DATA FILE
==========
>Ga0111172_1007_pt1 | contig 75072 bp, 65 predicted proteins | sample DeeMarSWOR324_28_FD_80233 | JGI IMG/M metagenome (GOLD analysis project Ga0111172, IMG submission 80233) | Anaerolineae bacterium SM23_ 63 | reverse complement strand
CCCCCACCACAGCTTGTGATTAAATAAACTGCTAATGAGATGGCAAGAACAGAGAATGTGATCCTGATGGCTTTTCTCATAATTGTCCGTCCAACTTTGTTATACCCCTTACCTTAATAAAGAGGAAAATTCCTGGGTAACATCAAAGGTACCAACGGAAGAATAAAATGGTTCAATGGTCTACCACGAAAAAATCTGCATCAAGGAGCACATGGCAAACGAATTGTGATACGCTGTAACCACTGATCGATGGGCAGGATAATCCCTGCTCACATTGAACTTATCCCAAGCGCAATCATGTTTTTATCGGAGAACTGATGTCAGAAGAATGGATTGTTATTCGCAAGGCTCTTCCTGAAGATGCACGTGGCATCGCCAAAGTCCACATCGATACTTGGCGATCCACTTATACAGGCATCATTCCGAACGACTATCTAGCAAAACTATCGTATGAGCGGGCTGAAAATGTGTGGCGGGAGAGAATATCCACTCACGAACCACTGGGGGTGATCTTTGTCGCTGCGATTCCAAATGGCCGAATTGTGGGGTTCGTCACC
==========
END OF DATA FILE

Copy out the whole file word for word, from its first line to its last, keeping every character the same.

>Ga0111172_1007_pt1 | contig 75072 bp, 65 predicted proteins | sample DeeMarSWOR324_28_FD_80233 | JGI IMG/M metagenome (GOLD analysis project Ga0111172, IMG submission 80233) | Anaerolineae bacterium SM23_ 63 | reverse complement strand
CCCCCACCACAGCTTGTGATTAAATAAACTGCTAATGAGATGGCAAGAACAGAGAATGTGATCCTGATGGCTTTTCTCATAATTGTCCGTCCAACTTTGTTATACCCCTTACCTTAATAAAGAGGAAAATTCCTGGGTAACATCAAAGGTACCAACGGAAGAATAAAATGGTTCAATGGTCTACCACGAAAAAATCTGCATCAAGGAGCACATGGCAAACGAATTGTGATACGCTGTAACCACTGATCGATGGGCAGGATAATCCCTGCTCACATTGAACTTATCCCAAGCGCAATCATGTTTTTATCGGAGAACTGATGTCAGAAGAATGGATTGTTATTCGCAAGGCTCTTCCTGAAGATGCACGTGGCATCGCCAAAGTCCACATCGATACTTGGCGATCCACTTATACAGGCATCATTCCGAACGACTATCTAGCAAAACTATCGTATGAGCGGGCTGAAAATGTGTGGCGGGAGAGAATATCCACTCACGAACCACTGGGGGTGATCTTTGTCGCTGCGATTCCAAATGGCCGAATTGTGGGGTTCGTCACC